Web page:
– I have been in Grenada for a month and plan to sail to Antigua, drop one crew there, then proceed onward to Sint Maarten.
    – Grenada is no longer in the bubble, but only due to its concern to limit Covid risks from other bubble countries, Grenada is a low risk country.
    – Do I and crew need to quarantine in Antigua?
    – If crew needs to quarantine, can I check out and continue my travels without quarantining?

    Thanks for any insights!

    Karl Aavik
    S/V Rocinante

  12. June 2, 2020 at 8:23 PM
    janpaulbuis says:

    We tried to clear in to Antigua in St. Johns bay tuesday june 2nd. After having our temperature check we were told to go to the designated quarantaine area and stay on the boat for 14 days. After that period we can check in. Antigua has not opened its borders for yachts yet.

    1. June 3, 2020 at 7:56 AM
      profile photo
      Sue Richards says:

      Thanks for the feedback Jan. Please see It says: skippers will be given instructions by the authorities as to if there is a need to quarantine and/or lowering your Lima flag. I don’t know which Island you came from, however I would imagine authorities are still being very cautious. Nearly everywhere that is opening is still requiring quarantine, however Antigua is definitely open having closed completely back at the start of April to all foreign yachts.

  13. March 22, 2020 at 12:19 PM
    stephencwest22icloud-com says:

    What is the source of the agent requirement in the March 21 post under Biosecurity for Antigua and Barbuda?

  14. March 18, 2020 at 4:05 PM
    mleuenberger says:

    Where exactly do I have to send the documents like
    – Crew list complete with full names and addresses
    – Travel history for the last month
    – A Maritime Declaration of health
    – A copy of the last ten ports of call
    before I enter Antigua waters?

  15. March 16, 2019 at 10:58 AM
    Lynda Lim says:

    St Johns Emergency Medical Care.
    A crew member had an eye infection while we were in Barbuda and had lost vision as the eye fogged over on a Saturday morning. I called the ER department at the St Johns Hospital to be sure we could be seen by an ophthalmologist on a Saturday, then sailed back to Antigua and arrived at the hospital at 2 PM. We were informed that we had to pay an EC$2,500 deposit to get on the waiting list, but that would be refunded if not used. The nurse then took blood pressure and temperature and we began to wait. After a few hours of watching others come and go, we inquired, but were told that the ophthalmologist would not be called until the ER doctor evaluated you, but that doctor was busy. Apparently blindness from an infection was not a priority. After waiting until 6 PM we heard sirens arriving with accident patients, and could see that on a Saturday night there was no way we could be seen. We had the nurse write a note that no one had seen us. The next Monday we were seen by a private ophthalmologist in town, at which point some of the vision had returned. She promptly diagnosed the problem, provided prescriptions and then saw us again two days later for a total charge of EC$160.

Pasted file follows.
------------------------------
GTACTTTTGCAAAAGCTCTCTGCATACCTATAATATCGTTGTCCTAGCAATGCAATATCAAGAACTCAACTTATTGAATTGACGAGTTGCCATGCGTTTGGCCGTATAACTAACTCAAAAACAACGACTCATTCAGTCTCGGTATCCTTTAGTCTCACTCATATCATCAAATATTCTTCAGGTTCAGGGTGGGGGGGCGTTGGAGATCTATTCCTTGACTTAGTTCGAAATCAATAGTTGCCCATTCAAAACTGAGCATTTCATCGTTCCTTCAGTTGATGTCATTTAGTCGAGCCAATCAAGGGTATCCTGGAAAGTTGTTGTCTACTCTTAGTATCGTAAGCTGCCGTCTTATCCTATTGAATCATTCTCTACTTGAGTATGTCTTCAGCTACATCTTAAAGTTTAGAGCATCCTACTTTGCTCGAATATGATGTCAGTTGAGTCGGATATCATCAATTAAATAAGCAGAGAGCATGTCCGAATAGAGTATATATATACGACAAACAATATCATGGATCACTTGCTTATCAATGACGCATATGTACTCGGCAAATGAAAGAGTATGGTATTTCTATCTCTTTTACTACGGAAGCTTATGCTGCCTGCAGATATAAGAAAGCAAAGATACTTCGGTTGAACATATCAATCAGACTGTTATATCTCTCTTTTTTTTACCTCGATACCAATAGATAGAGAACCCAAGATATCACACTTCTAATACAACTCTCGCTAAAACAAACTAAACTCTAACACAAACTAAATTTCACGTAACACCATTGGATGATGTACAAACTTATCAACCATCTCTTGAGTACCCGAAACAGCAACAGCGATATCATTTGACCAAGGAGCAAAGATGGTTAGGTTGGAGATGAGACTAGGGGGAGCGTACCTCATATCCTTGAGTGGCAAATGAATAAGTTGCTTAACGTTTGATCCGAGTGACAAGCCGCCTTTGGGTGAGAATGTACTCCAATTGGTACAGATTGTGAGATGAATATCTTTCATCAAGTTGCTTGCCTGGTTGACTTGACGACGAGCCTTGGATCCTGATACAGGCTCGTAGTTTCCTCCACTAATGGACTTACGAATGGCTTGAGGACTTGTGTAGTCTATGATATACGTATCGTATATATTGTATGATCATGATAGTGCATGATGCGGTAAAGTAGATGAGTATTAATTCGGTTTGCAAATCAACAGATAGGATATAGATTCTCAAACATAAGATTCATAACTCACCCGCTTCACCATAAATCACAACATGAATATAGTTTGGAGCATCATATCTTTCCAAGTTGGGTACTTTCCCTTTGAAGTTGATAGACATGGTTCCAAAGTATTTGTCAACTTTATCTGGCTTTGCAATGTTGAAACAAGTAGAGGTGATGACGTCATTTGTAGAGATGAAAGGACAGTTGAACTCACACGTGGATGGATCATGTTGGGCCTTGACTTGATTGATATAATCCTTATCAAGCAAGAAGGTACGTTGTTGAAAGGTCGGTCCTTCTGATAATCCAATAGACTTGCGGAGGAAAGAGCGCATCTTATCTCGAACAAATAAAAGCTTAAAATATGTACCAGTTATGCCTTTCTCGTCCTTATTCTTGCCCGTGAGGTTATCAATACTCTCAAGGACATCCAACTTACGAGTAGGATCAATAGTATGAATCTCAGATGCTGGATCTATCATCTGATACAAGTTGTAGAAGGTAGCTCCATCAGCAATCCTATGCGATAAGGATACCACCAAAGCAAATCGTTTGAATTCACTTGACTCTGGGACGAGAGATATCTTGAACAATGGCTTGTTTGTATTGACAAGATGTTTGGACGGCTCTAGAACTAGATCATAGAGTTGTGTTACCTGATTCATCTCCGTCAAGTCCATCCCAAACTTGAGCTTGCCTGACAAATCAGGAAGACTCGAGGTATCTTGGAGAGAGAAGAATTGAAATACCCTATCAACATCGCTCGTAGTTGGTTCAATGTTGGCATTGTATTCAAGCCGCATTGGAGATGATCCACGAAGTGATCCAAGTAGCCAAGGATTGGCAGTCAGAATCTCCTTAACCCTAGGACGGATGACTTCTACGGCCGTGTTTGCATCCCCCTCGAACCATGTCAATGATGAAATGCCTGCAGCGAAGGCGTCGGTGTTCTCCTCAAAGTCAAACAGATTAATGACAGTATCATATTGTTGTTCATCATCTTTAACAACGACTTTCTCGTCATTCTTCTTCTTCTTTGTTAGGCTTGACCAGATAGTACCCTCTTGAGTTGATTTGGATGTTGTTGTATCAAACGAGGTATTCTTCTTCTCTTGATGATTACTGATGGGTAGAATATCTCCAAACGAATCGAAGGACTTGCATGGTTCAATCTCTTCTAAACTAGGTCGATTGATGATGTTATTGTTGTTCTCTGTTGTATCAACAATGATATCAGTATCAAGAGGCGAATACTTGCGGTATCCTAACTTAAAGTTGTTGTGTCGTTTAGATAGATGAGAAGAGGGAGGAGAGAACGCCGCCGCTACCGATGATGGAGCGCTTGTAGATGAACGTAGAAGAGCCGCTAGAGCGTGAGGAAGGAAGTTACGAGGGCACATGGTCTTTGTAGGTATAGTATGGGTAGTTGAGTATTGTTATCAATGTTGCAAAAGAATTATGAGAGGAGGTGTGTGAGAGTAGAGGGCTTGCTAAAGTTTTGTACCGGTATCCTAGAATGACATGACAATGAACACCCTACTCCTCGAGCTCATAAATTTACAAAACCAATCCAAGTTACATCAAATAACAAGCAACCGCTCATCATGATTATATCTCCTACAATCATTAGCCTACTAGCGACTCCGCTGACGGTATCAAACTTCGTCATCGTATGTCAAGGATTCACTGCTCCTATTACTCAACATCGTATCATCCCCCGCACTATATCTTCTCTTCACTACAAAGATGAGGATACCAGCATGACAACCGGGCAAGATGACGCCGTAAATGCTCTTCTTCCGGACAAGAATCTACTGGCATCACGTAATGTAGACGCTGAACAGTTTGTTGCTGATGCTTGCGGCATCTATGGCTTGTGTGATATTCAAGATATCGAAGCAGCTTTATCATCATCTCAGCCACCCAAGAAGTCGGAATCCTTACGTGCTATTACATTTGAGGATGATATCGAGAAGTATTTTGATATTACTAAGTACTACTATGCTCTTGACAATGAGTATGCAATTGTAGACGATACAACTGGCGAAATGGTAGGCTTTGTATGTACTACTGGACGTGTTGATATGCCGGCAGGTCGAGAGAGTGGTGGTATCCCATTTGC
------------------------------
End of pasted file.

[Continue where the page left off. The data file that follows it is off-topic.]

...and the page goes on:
We then returned to the hospital billing department, who informed us “there is nothing we can do” in terms of a refund. We ended up “upstairs” and after an hour plus of arguing and waiting, the hospital kept EC$970 (about US$360) as a “minimum charge” for taking blood pressure and temperature, and refunded $1,530 on our credit card a few days later. They said the admission billing clerk was “not authorized” to assure us that our EC$2,500 would be refunded. We were fortunate that the 2 day delay did not have more severe consequences and hope that others can make an informed decision on medical care in Antigua if and when the need arises.

  16. June 14, 2018 at 9:48 AM
    Data Entry says:

    Beware: Medical care in St. Johns Antigua
    My partner had a small incident on board our ship. Due to the lid of the anchor locker falling on her big toe, the nail was cut off and the wound was bleeding a lot. We went to St. Johns hospital and were asked to pay 960 USD right away. after 5 hours waiting the wound was finally disinfected and bandaged.

    We received a second bill of 420 USD for x-rays we never had. After complaining the hospital rectified the bill and we would have a refund of 500 USD.

    At present we are still awaiting the refund. Another Dutch boat had a similar experience. So beware: it’s a ripoff for at best average medical treatment. Taking into account the waiting of 5 hours, it seems a better plan to sail back to Guadeloupe to have proper medical treatment at the correct price.

    1. June 30, 2018 at 8:49 AM
      Data Entry says:

      We finally got reimbursed for the excess amount, thus the ripoff part is solved now

  17. May 15, 2018 at 4:12 PM
    Data Entry says:

    Cleared out in St John’s in May’18. You need to first go to port authority in the main harbour to obtain a document then back to Customs & Immigration next to Redcliffe Quay. EseaClear not available so all paperbased. Friendly staff but lengthy process. If you can, clear out in English or Jolly Harbour.

  18. April 4, 2018 at 12:15 AM
    Data Entry says:

    We’ve visited Antigua and Barbuda in March 2017. After clearing in at Nelsons Dockyard we immediately asked about clearing out in Barbuda, which they said to be possible. It wasn’t, so we had to sail back to Antigua again.

    I would suggest you check out on Antigua before leaving for Barbuda if you’re on your way north. Don’t skip Barbuda though, its amazing even post-hurricane. We anchored at Spanish Point, the charts seemed to be accurate everywhere. It is deserted on land, donkeys and wild horses have taken over the destroyed resort. Take enough provisions.